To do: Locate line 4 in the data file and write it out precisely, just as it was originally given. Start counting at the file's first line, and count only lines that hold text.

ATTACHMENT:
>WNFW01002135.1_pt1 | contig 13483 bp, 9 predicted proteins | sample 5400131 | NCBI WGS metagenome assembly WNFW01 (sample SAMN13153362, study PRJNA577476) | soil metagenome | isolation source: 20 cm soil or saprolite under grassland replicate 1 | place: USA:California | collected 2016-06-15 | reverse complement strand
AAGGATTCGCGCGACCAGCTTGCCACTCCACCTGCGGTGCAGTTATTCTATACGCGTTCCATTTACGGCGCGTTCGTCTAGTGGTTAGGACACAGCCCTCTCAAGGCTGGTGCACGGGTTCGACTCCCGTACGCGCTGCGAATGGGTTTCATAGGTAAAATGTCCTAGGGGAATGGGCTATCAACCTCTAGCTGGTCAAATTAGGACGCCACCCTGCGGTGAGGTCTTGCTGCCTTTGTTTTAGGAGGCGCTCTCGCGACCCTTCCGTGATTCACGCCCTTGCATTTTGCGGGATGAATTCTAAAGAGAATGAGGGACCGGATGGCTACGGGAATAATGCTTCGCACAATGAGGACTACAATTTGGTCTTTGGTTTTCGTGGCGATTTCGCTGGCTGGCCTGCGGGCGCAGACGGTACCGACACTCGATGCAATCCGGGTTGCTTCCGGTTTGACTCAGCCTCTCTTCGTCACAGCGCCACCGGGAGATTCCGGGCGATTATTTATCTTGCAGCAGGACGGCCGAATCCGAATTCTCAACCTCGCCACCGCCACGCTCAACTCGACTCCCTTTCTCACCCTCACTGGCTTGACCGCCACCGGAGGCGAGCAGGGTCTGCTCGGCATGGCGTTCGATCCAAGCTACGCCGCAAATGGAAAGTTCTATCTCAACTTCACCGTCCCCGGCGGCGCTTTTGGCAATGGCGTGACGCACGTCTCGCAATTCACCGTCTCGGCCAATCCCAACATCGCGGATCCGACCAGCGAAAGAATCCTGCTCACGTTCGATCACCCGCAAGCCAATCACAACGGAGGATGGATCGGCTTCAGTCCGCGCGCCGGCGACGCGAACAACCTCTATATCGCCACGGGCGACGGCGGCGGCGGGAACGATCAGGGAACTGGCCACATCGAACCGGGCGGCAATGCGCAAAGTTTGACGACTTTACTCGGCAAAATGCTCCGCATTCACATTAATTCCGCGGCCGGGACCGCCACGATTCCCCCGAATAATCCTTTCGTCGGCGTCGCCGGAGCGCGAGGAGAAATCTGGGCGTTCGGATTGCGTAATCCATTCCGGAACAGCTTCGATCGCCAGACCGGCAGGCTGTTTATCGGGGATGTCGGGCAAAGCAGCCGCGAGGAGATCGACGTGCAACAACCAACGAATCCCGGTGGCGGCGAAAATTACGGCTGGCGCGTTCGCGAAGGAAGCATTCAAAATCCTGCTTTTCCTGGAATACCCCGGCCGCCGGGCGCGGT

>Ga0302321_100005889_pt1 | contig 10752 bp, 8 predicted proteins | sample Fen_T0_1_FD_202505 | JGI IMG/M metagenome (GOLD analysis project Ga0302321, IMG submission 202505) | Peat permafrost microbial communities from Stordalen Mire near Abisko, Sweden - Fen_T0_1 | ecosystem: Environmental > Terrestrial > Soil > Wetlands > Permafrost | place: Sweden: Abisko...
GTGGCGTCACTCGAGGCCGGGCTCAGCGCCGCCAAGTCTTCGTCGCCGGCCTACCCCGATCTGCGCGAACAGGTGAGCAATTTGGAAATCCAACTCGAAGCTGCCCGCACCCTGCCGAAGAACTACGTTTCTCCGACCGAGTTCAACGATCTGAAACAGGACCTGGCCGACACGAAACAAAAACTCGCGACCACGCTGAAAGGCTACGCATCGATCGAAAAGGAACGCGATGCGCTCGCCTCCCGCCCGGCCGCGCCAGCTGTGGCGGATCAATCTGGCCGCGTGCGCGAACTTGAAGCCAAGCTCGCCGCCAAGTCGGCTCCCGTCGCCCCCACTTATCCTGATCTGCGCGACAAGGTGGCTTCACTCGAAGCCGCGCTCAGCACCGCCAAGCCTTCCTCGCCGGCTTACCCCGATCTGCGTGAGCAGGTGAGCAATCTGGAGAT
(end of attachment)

GTGGCGTCACTCGAGGCCGGGCTCAGCGCCGCCAAGTCTTCGTCGCCGGCCTACCCCGATCTGCGCGAACAGGTGAGCAATTTGGAAATCCAACTCGAAGCTGCCCGCACCCTGCCGAAGAACTACGTTTCTCCGACCGAGTTCAACGATCTGAAACAGGACCTGGCCGACACGAAACAAAAACTCGCGACCACGCTGAAAGGCTACGCATCGATCGAAAAGGAACGCGATGCGCTCGCCTCCCGCCCGGCCGCGCCAGCTGTGGCGGATCAATCTGGCCGCGTGCGCGAACTTGAAGCCAAGCTCGCCGCCAAGTCGGCTCCCGTCGCCCCCACTTATCCTGATCTGCGCGACAAGGTGGCTTCACTCGAAGCCGCGCTCAGCACCGCCAAGCCTTCCTCGCCGGCTTACCCCGATCTGCGTGAGCAGGTGAGCAATCTGGAGAT